26

Starting with Encounter at Farpoint, at the very start of the series, when Riker first meets Data in the holodeck, Data, when asked if he considers himself superior to humans, says, "I am superior, Sir, in many ways, but I would give it all up to be human."

He has a desire, a want, and a longing to be human. Isn't this an emotion in itself? There's no reason or need for him to have such a desire. If it's programmed into him, he would be able to find it somewhere in his memory and perhaps (if it's not read-only) re-write it.

Where could this desire come from if it's not from envy or longing or some other type of emotion? Is it possible he had this and some other simple emotions all along?

2
  • 2
    The question isn’t whether he knew it. The real question is whether he felt it. May 6, 2015 at 8:46
  • 5
    “He has a desire, a want, and a longing to be human. Isn't this an emotion in itself?” — Luckily, we don’t really have a specific definition of emotions, or understand what they are, so Star Trek’s writers can pretty much just make it up as they go along. Sep 15, 2017 at 11:03

9 Answers 9

39

This has always bothered me. It is clear that Data does not experience immediate emotional states (fear, anger, sadness etc.) like we do. But he does appear to have long term motivations: a need for companionship (Tasha, Geordi, Spot), a need to live up to an ideal (humanity), self preservation (the Maddox trial), curiosity etc.

He also uses words such as "rewarding" and "distressing/disturbing". When he once lost his memory of being an android while attempting to recover a radioactive fragment, he exhibited behavior that could easily be labeled compassionate, sans his usual android-like expositions.

The long term motivations appear to be part of his programming that is meant to drive him to learn and develop, without which he would always remain as he was first programmed by Soong. The rest are simulations meant to lubricate his interactions with humans (such as the "modesty subroutine").

But until the emotion chip came along, Data never perceived emotions like we do. His programming merely suggested the actions/dialogue appropriate to the situation and he performed them; the intermediate step of feeling was absent.

7
  • 4
    I like the multi-tiered answer -- considering that there might be different kinds of emotions and that he might be feeling something like emotions, but not full blown and strong emotions.
    – Tango
    Feb 1, 2012 at 1:21
  • 1
    It's a recurring theme among 'emotionless' science fiction characters -- human-like androids, Vulcans and even the Prozium saturated population in Equilibrium ( en.wikipedia.org/wiki/Equilibrium_(film) ). Some sort of unconscious drive is always there.
    – HNL
    Feb 1, 2012 at 4:22
  • 1
    The concept of positive reinforcement as a superior behavior training tactic is high-school psychology stuff. I would imagine that Data's OS has a method (err, apparently he has subroutines. So we know SoongOS is not a Ruby script) that evaluates all manner of stimuli and offers 'rewards' for things which can be perceived as 'positive' or 'good' or whatever. I do not know what it means to Data to find something as being 'rewarding', exactly, but then that's the rudiments of emergent unique personalities, isn't it?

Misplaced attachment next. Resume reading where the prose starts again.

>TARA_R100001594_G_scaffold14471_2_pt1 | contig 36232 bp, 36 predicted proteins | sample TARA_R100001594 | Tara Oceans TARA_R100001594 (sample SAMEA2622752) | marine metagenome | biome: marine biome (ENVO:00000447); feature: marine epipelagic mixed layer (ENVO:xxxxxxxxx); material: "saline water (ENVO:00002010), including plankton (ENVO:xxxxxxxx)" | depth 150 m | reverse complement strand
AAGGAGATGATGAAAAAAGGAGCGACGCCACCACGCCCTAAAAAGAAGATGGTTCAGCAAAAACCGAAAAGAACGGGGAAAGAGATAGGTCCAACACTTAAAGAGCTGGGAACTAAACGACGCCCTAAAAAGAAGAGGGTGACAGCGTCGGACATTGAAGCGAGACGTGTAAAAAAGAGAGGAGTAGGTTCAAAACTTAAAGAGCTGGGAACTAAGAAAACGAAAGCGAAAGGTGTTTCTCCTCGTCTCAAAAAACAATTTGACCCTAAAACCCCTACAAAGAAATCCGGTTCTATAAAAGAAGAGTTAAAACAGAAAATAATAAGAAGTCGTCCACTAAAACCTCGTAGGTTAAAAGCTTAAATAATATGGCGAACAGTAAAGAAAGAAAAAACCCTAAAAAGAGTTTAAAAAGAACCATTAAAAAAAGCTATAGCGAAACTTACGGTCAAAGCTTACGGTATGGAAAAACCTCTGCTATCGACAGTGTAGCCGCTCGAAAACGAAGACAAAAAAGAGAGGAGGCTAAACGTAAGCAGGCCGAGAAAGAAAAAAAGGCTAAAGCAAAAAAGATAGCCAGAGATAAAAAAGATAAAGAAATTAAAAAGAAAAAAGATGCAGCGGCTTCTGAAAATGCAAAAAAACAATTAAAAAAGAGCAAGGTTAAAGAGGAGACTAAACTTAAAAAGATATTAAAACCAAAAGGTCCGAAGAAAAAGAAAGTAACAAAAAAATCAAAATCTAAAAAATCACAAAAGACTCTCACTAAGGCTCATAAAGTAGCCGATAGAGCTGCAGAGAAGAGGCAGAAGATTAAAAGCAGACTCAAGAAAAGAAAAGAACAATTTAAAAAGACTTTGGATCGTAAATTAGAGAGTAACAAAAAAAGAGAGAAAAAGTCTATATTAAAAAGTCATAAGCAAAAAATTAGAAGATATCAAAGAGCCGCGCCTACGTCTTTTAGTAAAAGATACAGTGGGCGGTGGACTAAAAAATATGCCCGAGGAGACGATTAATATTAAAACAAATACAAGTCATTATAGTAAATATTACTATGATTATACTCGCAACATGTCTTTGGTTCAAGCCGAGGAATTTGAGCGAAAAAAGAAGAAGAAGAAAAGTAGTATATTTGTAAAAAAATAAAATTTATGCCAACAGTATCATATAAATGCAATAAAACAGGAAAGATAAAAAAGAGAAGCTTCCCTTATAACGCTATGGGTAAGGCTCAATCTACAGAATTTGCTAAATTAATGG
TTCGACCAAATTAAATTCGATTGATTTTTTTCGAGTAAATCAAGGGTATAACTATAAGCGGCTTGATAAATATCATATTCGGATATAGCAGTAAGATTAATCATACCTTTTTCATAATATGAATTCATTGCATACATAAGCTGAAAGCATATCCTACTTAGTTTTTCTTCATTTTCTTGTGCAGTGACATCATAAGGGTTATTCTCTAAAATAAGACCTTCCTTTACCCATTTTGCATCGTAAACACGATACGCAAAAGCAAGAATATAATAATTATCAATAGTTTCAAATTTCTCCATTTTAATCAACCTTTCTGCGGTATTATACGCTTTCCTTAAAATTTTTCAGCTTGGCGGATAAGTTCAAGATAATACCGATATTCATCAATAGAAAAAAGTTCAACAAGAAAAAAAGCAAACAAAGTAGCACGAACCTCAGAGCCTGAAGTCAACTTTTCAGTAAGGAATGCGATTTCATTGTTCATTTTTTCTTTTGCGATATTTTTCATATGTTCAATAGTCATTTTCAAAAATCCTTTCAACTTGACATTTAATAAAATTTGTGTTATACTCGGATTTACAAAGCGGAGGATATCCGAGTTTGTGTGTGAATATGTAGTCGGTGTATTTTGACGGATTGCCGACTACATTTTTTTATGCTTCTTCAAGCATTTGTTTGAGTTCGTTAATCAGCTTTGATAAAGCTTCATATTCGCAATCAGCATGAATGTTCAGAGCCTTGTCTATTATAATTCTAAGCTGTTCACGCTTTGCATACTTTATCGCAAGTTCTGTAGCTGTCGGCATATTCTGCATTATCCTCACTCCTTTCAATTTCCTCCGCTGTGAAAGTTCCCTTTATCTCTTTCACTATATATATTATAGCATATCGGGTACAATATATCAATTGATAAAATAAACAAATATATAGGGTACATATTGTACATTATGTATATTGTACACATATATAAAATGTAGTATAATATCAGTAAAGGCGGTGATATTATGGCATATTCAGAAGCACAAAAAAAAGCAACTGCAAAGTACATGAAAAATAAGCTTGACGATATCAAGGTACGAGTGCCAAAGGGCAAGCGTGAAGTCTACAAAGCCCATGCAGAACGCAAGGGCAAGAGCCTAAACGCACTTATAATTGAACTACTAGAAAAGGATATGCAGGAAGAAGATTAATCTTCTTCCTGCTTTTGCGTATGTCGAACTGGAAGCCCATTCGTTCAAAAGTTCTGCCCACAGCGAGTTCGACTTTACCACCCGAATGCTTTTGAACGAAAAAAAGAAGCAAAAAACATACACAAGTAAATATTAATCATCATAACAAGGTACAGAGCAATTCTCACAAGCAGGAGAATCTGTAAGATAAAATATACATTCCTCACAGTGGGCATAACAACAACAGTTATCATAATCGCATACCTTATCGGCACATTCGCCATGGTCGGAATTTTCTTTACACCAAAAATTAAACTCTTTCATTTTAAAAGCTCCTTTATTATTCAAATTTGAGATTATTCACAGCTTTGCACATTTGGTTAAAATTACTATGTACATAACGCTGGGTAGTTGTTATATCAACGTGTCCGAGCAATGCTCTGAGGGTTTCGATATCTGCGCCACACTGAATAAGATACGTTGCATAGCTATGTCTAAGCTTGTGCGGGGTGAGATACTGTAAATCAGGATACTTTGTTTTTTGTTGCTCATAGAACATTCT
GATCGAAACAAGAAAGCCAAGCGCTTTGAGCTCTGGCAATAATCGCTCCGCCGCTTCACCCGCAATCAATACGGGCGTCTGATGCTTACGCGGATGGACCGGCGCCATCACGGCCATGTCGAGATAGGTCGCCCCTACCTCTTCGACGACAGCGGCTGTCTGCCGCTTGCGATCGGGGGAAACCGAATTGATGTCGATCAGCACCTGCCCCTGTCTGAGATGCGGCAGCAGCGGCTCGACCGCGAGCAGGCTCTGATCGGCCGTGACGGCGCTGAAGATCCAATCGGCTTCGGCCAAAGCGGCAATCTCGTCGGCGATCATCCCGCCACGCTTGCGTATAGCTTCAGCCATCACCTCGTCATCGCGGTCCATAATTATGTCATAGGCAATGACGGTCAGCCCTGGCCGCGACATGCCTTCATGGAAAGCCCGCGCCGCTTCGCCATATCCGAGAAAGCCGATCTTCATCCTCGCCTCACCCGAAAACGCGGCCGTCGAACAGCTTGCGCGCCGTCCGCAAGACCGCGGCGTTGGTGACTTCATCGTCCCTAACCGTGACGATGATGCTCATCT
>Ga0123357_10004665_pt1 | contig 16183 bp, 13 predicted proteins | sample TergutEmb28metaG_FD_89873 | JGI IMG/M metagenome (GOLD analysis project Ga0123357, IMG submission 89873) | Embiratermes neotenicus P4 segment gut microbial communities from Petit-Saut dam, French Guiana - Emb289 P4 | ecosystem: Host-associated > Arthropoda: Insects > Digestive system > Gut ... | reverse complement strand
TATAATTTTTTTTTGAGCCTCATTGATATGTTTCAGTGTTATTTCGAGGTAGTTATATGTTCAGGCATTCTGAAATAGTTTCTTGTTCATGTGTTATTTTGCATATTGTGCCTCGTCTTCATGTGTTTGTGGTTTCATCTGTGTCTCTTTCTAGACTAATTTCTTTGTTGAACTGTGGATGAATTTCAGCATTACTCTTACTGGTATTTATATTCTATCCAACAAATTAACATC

– Stick
    Dec 30, 2013 at 16:19
  • I too like a multi-tiered approach. It's obvious that Data likes some things and dislikes other things, but that may be far from being angry, sad, or happy. Jun 7, 2015 at 20:53
  • 1
    I think the critical point here is that before the emotion chip, Data's "emotions" were essentially just acting, and they could not under any circumstances override his logical programming, The key to the emotion chip was that it allowed the emotions to overwhelm him, and actually be in conflict with the more logical side of his personality.
    – josh allen
    Dec 19, 2021 at 14:23
9

Data's, and by extension, the writers', concept of emotion is incorrect. The dichotomy of logic and emotion comes from the time of Aristotle, Manichaeism, and was supplanted long ago.

This is a deep, DEEP subject, but the one thing you can be sure is wrong is the Star Trek concept of emotion. For a quick reference of modern thinking on it see William James' bear. For a profound exploration of the subject I strongly recommend the course The Passions: Philosophy and the Intelligence of Emotions. Understanding this subject better has served me in ways far more useful than Star Trek trivia.

To address what specifically is wrong with Data's understanding - emotions are, put simply, the choices we make given natural impulses that supersede volition, e.g., being chased by the bear in the first link above. Data seems to have only muted forms of these impulses, but has fully formed EMOTIONS, in the sense of his choices that follow from them. What Data needs, and eventually receives, are more complete incipient emotional impulses.

Seen in this light, the writers lucked out on their simpler conception of emotion - it makes perfect sense for a being to long to experience their emotional impulses, their passion, in a sense - more fully and completely.

2
  • Do you have the name of the course? The links have changed.
    – Shane
    Mar 29, 2021 at 5:07
  • 1
    Link corrected. The name of the course is "Passions: the Philosophy and Intelligence of Emotions" by the late Robert Solomon. Mar 29, 2021 at 13:25
7

Data was programmed by Dr Soong to be more than the sum of his parts. One of the base functions of his operating system was to learn and grow as an intelligent life form. So to say he has the emotional desire to be human, I would think that it was just his programming trying to complete itself.